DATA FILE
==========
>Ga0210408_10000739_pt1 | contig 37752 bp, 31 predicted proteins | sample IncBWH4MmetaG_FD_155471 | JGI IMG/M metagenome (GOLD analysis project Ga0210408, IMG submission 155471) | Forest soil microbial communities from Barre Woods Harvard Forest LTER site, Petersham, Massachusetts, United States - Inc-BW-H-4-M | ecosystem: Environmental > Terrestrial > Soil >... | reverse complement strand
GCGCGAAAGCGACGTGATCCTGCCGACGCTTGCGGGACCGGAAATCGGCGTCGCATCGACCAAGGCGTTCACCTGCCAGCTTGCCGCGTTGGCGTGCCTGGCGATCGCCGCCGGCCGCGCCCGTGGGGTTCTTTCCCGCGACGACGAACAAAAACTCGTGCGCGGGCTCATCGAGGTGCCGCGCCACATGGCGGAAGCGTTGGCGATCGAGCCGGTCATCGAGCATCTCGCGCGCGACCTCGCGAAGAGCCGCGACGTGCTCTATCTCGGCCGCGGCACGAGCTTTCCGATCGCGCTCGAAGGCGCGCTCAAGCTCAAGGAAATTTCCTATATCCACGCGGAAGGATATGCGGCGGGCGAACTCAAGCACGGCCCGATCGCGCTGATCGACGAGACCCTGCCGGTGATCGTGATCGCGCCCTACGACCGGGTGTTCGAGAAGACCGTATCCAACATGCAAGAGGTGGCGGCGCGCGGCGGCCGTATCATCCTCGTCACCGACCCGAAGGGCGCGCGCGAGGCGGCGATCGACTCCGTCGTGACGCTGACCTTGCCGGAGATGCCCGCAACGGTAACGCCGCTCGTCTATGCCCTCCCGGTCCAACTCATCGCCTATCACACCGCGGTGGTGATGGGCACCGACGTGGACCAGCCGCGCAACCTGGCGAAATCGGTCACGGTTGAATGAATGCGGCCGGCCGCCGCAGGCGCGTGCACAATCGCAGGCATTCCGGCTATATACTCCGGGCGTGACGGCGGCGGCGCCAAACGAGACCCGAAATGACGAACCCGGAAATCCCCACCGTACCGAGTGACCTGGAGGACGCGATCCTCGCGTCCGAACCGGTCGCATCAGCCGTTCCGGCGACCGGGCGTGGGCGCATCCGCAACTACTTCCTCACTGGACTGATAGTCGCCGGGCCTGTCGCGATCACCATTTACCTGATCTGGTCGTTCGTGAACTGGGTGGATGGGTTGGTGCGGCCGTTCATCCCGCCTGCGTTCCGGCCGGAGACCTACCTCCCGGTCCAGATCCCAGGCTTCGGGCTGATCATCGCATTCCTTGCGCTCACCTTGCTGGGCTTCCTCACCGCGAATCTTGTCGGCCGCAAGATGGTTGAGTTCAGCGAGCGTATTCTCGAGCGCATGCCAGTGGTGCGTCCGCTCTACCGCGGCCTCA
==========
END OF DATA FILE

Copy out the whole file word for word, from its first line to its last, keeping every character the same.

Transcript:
>Ga0210408_10000739_pt1 | contig 37752 bp, 31 predicted proteins | sample IncBWH4MmetaG_FD_155471 | JGI IMG/M metagenome (GOLD analysis project Ga0210408, IMG submission 155471) | Forest soil microbial communities from Barre Woods Harvard Forest LTER site, Petersham, Massachusetts, United States - Inc-BW-H-4-M | ecosystem: Environmental > Terrestrial > Soil >... | reverse complement strand
GCGCGAAAGCGACGTGATCCTGCCGACGCTTGCGGGACCGGAAATCGGCGTCGCATCGACCAAGGCGTTCACCTGCCAGCTTGCCGCGTTGGCGTGCCTGGCGATCGCCGCCGGCCGCGCCCGTGGGGTTCTTTCCCGCGACGACGAACAAAAACTCGTGCGCGGGCTCATCGAGGTGCCGCGCCACATGGCGGAAGCGTTGGCGATCGAGCCGGTCATCGAGCATCTCGCGCGCGACCTCGCGAAGAGCCGCGACGTGCTCTATCTCGGCCGCGGCACGAGCTTTCCGATCGCGCTCGAAGGCGCGCTCAAGCTCAAGGAAATTTCCTATATCCACGCGGAAGGATATGCGGCGGGCGAACTCAAGCACGGCCCGATCGCGCTGATCGACGAGACCCTGCCGGTGATCGTGATCGCGCCCTACGACCGGGTGTTCGAGAAGACCGTATCCAACATGCAAGAGGTGGCGGCGCGCGGCGGCCGTATCATCCTCGTCACCGACCCGAAGGGCGCGCGCGAGGCGGCGATCGACTCCGTCGTGACGCTGACCTTGCCGGAGATGCCCGCAACGGTAACGCCGCTCGTCTATGCCCTCCCGGTCCAACTCATCGCCTATCACACCGCGGTGGTGATGGGCACCGACGTGGACCAGCCGCGCAACCTGGCGAAATCGGTCACGGTTGAATGAATGCGGCCGGCCGCCGCAGGCGCGTGCACAATCGCAGGCATTCCGGCTATATACTCCGGGCGTGACGGCGGCGGCGCCAAACGAGACCCGAAATGACGAACCCGGAAATCCCCACCGTACCGAGTGACCTGGAGGACGCGATCCTCGCGTCCGAACCGGTCGCATCAGCCGTTCCGGCGACCGGGCGTGGGCGCATCCGCAACTACTTCCTCACTGGACTGATAGTCGCCGGGCCTGTCGCGATCACCATTTACCTGATCTGGTCGTTCGTGAACTGGGTGGATGGGTTGGTGCGGCCGTTCATCCCGCCTGCGTTCCGGCCGGAGACCTACCTCCCGGTCCAGATCCCAGGCTTCGGGCTGATCATCGCATTCCTTGCGCTCACCTTGCTGGGCTTCCTCACCGCGAATCTTGTCGGCCGCAAGATGGTTGAGTTCAGCGAGCGTATTCTCGAGCGCATGCCAGTGGTGCGTCCGCTCTACCGCGGCCTCA